A 72-year-old woman with disabilities who has lived in the same Santa Monica studio for 38 years has filed suit in Los Angeles Superior Court against her landlords. In the suit filed Monday, St. James v. Bills, tenant Zandra St. James charges that her landlord violated state law by refusing to accept her housing choice voucher to offset her monthly rent. As a result, St. James faces eviction.

St. James’ apartment is rent-controlled, but with annual incremental increases. The rent has risen to the point that it now demands more than 90 percent of her monthly Social Security disability check. She was awarded a housing choice voucher in 2019 and immediately sought to use the subsidy to help pay her rent for the home she loves. The complaint alleges that the landlord refused to accept the voucher.

“I was very happy to receive my Section 8 voucher after years of waiting,” said St. James. “I am hopeful that through this process, I will be able to use my voucher so I can afford to live in the home where I have lived for most of my life. I hope my case will help many others who are in similar situations.”

The housing choice voucher program, often referred to as “Section 8,” provides tenant-based rental assistance. Low-income tenants who receive housing choice vouchers pay 30 percent of their monthly income to the landlord for rent. Local housing authorities, which administer the program, pay the remainder directly to the landlord.

“The housing choice voucher program is designed to expand housing opportunities for low-income renters of all kinds,” said Denise McGranahan, Senior Attorney with the Legal Aid Foundation of Los Angeles, which represents St. James. “It is also critical that low-income seniors like St. James can age in place. If St. James’ landlord is able to refuse her voucher, she will be priced out of one of the few below-market units left in Santa Monica. The voucher is her lifeline to stay in her long-term home and to continue to live independently in the community.”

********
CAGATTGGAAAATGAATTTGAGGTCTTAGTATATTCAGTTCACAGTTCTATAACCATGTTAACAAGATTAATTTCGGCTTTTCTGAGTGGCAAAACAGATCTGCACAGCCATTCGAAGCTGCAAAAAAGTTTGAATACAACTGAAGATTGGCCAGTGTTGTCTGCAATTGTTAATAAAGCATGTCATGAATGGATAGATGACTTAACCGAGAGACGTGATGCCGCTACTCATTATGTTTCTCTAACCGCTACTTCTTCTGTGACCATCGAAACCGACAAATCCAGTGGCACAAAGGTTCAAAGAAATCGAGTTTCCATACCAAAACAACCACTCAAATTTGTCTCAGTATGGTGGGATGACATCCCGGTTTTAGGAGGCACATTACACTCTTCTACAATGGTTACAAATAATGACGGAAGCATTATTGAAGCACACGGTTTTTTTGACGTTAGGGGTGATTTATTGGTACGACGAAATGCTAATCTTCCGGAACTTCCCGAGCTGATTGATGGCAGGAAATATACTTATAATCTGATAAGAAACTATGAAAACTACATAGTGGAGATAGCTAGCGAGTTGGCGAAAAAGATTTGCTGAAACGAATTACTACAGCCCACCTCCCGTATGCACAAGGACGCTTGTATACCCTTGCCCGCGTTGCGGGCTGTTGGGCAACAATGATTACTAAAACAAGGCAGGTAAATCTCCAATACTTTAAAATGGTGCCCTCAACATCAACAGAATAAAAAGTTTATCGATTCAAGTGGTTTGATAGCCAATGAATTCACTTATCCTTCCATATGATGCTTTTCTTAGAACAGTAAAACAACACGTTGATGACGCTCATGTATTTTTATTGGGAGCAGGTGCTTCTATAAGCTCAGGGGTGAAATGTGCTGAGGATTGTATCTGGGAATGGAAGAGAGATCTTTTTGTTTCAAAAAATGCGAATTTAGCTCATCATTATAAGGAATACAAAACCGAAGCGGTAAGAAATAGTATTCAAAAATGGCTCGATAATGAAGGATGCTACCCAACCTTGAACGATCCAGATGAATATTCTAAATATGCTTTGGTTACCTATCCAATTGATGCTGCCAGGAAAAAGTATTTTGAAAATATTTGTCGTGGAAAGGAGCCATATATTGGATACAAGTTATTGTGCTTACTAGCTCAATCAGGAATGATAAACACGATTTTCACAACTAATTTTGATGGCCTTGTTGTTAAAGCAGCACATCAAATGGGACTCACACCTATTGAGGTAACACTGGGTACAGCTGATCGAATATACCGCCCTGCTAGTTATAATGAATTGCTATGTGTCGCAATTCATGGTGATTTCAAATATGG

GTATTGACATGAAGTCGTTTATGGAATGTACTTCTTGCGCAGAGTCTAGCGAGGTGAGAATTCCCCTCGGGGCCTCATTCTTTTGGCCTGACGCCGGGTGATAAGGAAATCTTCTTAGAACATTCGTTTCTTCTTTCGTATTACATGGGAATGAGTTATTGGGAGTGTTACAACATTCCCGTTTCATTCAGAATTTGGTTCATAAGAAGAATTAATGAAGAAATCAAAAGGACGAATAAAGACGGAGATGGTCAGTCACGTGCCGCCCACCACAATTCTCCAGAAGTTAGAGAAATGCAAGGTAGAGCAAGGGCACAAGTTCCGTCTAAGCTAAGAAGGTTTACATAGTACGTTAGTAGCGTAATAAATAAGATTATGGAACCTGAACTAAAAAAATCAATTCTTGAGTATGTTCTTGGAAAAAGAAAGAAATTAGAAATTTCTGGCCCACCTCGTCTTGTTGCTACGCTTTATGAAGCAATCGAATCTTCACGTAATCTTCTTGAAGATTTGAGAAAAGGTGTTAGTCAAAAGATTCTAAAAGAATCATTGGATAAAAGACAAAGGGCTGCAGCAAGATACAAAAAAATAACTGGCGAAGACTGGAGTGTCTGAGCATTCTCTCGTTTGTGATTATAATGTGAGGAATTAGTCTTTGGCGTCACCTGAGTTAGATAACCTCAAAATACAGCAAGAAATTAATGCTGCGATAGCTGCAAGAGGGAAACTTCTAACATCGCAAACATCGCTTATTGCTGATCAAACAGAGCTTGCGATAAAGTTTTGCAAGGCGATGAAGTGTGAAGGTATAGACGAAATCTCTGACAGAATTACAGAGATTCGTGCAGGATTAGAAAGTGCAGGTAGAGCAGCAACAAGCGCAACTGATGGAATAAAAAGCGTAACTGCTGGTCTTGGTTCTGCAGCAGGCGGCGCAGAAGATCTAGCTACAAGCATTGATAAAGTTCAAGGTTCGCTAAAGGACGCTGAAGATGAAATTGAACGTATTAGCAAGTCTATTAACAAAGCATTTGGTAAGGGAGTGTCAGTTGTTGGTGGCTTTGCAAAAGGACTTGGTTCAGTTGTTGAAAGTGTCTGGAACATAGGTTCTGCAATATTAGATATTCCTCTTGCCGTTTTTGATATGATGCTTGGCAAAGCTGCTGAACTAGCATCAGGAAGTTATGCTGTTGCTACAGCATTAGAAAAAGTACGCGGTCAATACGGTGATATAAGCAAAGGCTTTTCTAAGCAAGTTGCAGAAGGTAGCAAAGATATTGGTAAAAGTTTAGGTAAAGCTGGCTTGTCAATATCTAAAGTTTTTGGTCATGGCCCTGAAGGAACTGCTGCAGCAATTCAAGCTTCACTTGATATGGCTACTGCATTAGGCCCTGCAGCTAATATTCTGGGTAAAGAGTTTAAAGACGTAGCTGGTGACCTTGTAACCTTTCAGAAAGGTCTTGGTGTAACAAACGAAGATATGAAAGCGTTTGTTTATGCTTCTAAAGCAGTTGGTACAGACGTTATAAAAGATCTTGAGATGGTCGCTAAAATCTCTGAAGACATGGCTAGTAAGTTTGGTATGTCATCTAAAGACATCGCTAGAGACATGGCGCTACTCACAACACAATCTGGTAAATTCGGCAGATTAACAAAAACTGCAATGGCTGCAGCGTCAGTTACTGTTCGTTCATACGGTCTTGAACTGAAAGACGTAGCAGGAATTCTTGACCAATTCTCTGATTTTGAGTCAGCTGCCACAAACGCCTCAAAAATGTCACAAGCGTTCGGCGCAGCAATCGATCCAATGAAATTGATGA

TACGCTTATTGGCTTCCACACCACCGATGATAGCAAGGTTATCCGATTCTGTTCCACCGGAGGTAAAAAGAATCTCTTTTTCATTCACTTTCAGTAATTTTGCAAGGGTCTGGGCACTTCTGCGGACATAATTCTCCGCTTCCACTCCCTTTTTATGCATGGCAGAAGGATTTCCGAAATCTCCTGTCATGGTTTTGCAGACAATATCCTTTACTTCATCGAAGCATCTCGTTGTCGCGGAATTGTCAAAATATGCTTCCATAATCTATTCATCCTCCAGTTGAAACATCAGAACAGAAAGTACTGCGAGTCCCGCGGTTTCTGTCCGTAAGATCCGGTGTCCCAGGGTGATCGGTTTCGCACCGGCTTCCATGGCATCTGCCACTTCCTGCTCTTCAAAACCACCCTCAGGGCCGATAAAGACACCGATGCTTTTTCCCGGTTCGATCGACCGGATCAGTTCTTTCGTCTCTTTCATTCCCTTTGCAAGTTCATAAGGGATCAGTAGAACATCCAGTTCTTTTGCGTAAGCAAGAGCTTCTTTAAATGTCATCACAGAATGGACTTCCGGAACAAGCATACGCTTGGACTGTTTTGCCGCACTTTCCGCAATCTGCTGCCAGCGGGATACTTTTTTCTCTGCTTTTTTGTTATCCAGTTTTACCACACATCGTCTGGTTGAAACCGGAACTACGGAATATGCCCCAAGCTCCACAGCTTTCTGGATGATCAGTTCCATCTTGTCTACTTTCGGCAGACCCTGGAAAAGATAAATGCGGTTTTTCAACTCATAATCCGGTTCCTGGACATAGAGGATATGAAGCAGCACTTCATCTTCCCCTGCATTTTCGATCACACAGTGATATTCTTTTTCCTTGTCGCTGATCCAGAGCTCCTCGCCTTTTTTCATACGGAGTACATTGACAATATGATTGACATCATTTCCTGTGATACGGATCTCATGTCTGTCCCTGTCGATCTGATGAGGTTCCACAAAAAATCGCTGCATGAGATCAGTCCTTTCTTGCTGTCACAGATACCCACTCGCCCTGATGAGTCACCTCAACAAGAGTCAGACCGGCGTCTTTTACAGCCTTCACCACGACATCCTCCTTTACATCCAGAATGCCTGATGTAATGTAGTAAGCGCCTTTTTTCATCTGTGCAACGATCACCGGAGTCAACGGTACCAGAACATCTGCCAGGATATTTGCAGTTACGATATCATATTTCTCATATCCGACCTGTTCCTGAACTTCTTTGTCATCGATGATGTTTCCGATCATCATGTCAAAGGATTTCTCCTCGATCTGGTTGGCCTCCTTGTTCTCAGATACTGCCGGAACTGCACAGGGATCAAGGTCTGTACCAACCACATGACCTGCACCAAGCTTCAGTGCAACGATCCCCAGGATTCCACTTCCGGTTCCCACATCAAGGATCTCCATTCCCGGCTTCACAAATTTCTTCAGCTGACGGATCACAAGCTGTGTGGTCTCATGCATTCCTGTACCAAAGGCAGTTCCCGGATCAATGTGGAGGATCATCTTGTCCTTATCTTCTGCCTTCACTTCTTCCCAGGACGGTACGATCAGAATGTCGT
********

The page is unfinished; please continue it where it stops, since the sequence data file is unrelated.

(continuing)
Landlord refusals to accept tenants with government-guaranteed rental payments leave many tenants unable to find affordable housing. Additionally, landlord refusal is often discrimination-by-proxy against racial minorities, who are disproportionately represented among voucher-holders across the country and in California.

To address this issue in the midst of the state’s housing and homelessness crisis, the California Legislature passed SB 329 last year, which prohibits discrimination against tenants based on the use of subsidies like the housing choice voucher. Prior to SB 329, the City of Santa Monica already had a similar local ordinance.

“Protections against discrimination like this are an important tool for addressing our statewide housing crisis,” said Matt Warren, Attorney at the Western Center on Law & Poverty, which also represents St. James. “Housing choice vouchers are essential for many people with low-incomes to keep a roof over their head, and to stay above water. California in particular cannot afford for landlords to refuse qualified tenants who are able to pay rent using vouchers.”

The complaint alleges that Bills’ refusal to accept the housing choice voucher is based in part on a desire to force St. James to leave. Since Ms. St. James is a long-standing tenant with stabilized rent below the area median rate, the landlords have an incentive to pressure her to leave, which is an eviction that would otherwise not be allowed under Santa Monica’s renter protections. If evicted, it is likely that St. James will have extreme difficulty locating adequate, stable housing to meet her needs.

The lawsuit names as defendants apartment owner WIB Holdings, Inc. and its principal, Barbara Bills. The City of Santa Monica has also sued Bills and WIB Holdings for the same discriminatory refusal to accept St. James’ voucher.

St. James seeks to remain stably housed, and to ensure that other voucher holders avoid unfair refusals by landlords.

Submitted by Sara Williams

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  1. There needs to be more coverage around the harmful practices of predatory landlords pushing out seniors and low income hard-working folks in Santa Monica. The data shows the extent to which renters rights are still not protecting long-standing citizens from access to affordable housing. If we care about providing viable housing to those who need it the most, we need to publicize and persecute those that unscrupulously prey upon the elderly and poor. Shame on them.

  2. Someone made a blog on her. Google her
    And you will see. She needs to be stopped
    Her and her son

  3. Who pays the upkeep? Who will make it a nice place to live. Government needs to get out of Business. They listen to financial absent crackpots demanding low rents. This women knew her days there where numbered. Now she should move.
    We are not a socialist country just yet.
    I bet all the California public servents take a pay cut because their wages are too high??
    Yes the same ones who want low rents for the poor?

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